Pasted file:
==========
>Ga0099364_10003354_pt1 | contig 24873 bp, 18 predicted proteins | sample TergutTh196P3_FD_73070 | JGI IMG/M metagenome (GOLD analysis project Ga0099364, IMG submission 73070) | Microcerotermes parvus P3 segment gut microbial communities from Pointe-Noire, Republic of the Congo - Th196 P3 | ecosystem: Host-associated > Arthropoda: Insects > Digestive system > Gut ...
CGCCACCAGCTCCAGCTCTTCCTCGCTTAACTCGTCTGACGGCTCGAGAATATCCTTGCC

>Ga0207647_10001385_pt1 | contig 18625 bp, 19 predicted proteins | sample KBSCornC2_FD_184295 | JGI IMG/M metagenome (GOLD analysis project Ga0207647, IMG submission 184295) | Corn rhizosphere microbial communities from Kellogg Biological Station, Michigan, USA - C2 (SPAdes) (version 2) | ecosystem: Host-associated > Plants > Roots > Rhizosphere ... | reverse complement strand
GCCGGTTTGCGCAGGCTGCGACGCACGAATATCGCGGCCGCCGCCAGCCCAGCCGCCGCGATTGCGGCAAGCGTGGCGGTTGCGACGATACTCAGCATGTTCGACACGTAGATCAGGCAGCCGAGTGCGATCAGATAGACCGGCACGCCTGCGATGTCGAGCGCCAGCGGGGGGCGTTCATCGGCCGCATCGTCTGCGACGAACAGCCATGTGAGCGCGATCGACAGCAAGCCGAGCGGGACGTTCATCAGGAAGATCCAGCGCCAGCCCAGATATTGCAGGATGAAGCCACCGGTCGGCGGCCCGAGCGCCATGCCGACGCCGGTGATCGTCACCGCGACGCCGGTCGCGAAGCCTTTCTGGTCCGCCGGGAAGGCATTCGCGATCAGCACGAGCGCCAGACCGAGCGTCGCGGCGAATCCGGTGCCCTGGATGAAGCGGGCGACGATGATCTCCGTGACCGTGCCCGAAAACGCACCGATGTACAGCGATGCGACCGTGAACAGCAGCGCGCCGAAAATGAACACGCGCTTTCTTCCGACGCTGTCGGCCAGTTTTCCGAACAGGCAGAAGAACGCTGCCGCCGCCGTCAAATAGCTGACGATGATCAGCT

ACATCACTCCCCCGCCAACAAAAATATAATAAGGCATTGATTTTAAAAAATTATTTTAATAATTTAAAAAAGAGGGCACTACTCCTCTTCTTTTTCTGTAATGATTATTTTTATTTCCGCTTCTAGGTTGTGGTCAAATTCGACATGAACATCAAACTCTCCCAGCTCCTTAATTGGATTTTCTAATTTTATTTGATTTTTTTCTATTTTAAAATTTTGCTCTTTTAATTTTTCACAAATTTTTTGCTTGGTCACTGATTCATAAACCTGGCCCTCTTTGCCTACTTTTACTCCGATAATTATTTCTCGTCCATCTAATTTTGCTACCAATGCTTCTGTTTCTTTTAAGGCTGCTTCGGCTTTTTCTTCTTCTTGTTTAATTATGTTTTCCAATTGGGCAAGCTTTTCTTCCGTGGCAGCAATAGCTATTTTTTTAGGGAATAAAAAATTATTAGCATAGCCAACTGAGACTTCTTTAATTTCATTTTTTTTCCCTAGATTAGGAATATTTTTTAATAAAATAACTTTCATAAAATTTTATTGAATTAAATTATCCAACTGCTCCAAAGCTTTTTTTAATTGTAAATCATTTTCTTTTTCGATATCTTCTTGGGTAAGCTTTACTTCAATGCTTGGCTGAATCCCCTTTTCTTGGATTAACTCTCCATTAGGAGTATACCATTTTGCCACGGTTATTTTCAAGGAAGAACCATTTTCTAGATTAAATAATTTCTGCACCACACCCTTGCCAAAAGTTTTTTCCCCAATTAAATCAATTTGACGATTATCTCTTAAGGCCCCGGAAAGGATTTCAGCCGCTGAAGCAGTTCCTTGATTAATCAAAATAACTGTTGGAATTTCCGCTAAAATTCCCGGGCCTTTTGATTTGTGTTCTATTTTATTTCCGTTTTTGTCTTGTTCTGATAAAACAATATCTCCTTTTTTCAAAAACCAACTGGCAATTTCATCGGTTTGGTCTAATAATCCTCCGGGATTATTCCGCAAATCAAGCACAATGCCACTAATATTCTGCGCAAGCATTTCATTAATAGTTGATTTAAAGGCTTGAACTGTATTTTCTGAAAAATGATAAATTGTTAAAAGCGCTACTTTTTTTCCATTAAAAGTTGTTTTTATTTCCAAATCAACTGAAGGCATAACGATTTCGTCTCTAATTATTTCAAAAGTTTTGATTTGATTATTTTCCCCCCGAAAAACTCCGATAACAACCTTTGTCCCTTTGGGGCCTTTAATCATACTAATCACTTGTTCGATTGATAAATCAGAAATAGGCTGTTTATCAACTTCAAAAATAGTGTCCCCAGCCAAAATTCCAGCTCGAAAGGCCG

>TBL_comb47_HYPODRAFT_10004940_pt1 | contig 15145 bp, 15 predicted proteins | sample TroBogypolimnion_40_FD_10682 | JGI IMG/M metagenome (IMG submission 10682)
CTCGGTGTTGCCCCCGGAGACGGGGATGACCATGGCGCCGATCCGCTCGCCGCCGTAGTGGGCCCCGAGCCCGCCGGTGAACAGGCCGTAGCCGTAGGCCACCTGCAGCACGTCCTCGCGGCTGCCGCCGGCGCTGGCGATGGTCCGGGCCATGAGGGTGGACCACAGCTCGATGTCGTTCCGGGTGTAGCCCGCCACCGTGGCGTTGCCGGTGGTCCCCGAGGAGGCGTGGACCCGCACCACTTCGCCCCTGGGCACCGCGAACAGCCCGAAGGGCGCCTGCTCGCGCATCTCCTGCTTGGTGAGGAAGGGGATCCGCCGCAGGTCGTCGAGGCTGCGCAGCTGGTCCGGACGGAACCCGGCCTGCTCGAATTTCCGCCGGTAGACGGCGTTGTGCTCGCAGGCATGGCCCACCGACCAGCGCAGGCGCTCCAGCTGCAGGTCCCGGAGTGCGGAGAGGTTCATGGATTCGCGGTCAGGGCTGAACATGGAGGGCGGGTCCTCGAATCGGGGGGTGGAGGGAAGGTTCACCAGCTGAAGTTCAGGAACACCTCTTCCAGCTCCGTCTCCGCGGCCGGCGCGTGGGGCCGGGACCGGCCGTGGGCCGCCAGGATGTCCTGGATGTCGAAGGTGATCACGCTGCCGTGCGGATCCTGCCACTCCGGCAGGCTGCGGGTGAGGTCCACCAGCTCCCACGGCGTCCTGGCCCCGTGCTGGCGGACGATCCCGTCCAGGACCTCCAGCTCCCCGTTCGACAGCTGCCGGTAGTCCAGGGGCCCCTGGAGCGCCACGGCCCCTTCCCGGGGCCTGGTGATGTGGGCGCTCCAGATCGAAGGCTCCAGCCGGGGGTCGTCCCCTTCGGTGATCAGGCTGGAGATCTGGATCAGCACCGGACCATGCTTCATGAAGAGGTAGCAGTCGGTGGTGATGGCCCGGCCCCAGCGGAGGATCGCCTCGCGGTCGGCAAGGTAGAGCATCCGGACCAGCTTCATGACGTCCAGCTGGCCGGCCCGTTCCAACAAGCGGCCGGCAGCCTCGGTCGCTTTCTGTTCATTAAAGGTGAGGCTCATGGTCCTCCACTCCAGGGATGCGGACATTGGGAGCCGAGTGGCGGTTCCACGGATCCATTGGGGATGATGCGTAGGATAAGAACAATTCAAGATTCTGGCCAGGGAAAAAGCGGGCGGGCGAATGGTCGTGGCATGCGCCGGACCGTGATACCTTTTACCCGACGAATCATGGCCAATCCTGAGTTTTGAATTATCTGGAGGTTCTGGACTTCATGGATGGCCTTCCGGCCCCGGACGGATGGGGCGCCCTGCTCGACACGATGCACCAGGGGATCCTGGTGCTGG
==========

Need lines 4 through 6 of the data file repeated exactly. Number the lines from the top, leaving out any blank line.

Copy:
GCCGGTTTGCGCAGGCTGCGACGCACGAATATCGCGGCCGCCGCCAGCCCAGCCGCCGCGATTGCGGCAAGCGTGGCGGTTGCGACGATACTCAGCATGTTCGACACGTAGATCAGGCAGCCGAGTGCGATCAGATAGACCGGCACGCCTGCGATGTCGAGCGCCAGCGGGGGGCGTTCATCGGCCGCATCGTCTGCGACGAACAGCCATGTGAGCGCGATCGACAGCAAGCCGAGCGGGACGTTCATCAGGAAGATCCAGCGCCAGCCCAGATATTGCAGGATGAAGCCACCGGTCGGCGGCCCGAGCGCCATGCCGACGCCGGTGATCGTCACCGCGACGCCGGTCGCGAAGCCTTTCTGGTCCGCCGGGAAGGCATTCGCGATCAGCACGAGCGCCAGACCGAGCGTCGCGGCGAATCCGGTGCCCTGGATGAAGCGGGCGACGATGATCTCCGTGACCGTGCCCGAAAACGCACCGATGTACAGCGATGCGACCGTGAACAGCAGCGCGCCGAAAATGAACACGCGCTTTCTTCCGACGCTGTCGGCCAGTTTTCCGAACAGGCAGAAGAACGCTGCCGCCGCCGTCAAATAGCTGACGATGATCAGCT

ACATCACTCCCCCGCCAACAAAAATATAATAAGGCATTGATTTTAAAAAATTATTTTAATAATTTAAAAAAGAGGGCACTACTCCTCTTCTTTTTCTGTAATGATTATTTTTATTTCCGCTTCTAGGTTGTGGTCAAATTCGACATGAACATCAAACTCTCCCAGCTCCTTAATTGGATTTTCTAATTTTATTTGATTTTTTTCTATTTTAAAATTTTGCTCTTTTAATTTTTCACAAATTTTTTGCTTGGTCACTGATTCATAAACCTGGCCCTCTTTGCCTACTTTTACTCCGATAATTATTTCTCGTCCATCTAATTTTGCTACCAATGCTTCTGTTTCTTTTAAGGCTGCTTCGGCTTTTTCTTCTTCTTGTTTAATTATGTTTTCCAATTGGGCAAGCTTTTCTTCCGTGGCAGCAATAGCTATTTTTTTAGGGAATAAAAAATTATTAGCATAGCCAACTGAGACTTCTTTAATTTCATTTTTTTTCCCTAGATTAGGAATATTTTTTAATAAAATAACTTTCATAAAATTTTATTGAATTAAATTATCCAACTGCTCCAAAGCTTTTTTTAATTGTAAATCATTTTCTTTTTCGATATCTTCTTGGGTAAGCTTTACTTCAATGCTTGGCTGAATCCCCTTTTCTTGGATTAACTCTCCATTAGGAGTATACCATTTTGCCACGGTTATTTTCAAGGAAGAACCATTTTCTAGATTAAATAATTTCTGCACCACACCCTTGCCAAAAGTTTTTTCCCCAATTAAATCAATTTGACGATTATCTCTTAAGGCCCCGGAAAGGATTTCAGCCGCTGAAGCAGTTCCTTGATTAATCAAAATAACTGTTGGAATTTCCGCTAAAATTCCCGGGCCTTTTGATTTGTGTTCTATTTTATTTCCGTTTTTGTCTTGTTCTGATAAAACAATATCTCCTTTTTTCAAAAACCAACTGGCAATTTCATCGGTTTGGTCTAATAATCCTCCGGGATTATTCCGCAAATCAAGCACAATGCCACTAATATTCTGCGCAAGCATTTCATTAATAGTTGATTTAAAGGCTTGAACTGTATTTTCTGAAAAATGATAAATTGTTAAAAGCGCTACTTTTTTTCCATTAAAAGTTGTTTTTATTTCCAAATCAACTGAAGGCATAACGATTTCGTCTCTAATTATTTCAAAAGTTTTGATTTGATTATTTTCCCCCCGAAAAACTCCGATAACAACCTTTGTCCCTTTGGGGCCTTTAATCATACTAATCACTTGTTCGATTGATAAATCAGAAATAGGCTGTTTATCAACTTCAAAAATAGTGTCCCCAGCCAAAATTCCAGCTCGAAAGGCCG

>TBL_comb47_HYPODRAFT_10004940_pt1 | contig 15145 bp, 15 predicted proteins | sample TroBogypolimnion_40_FD_10682 | JGI IMG/M metagenome (IMG submission 10682)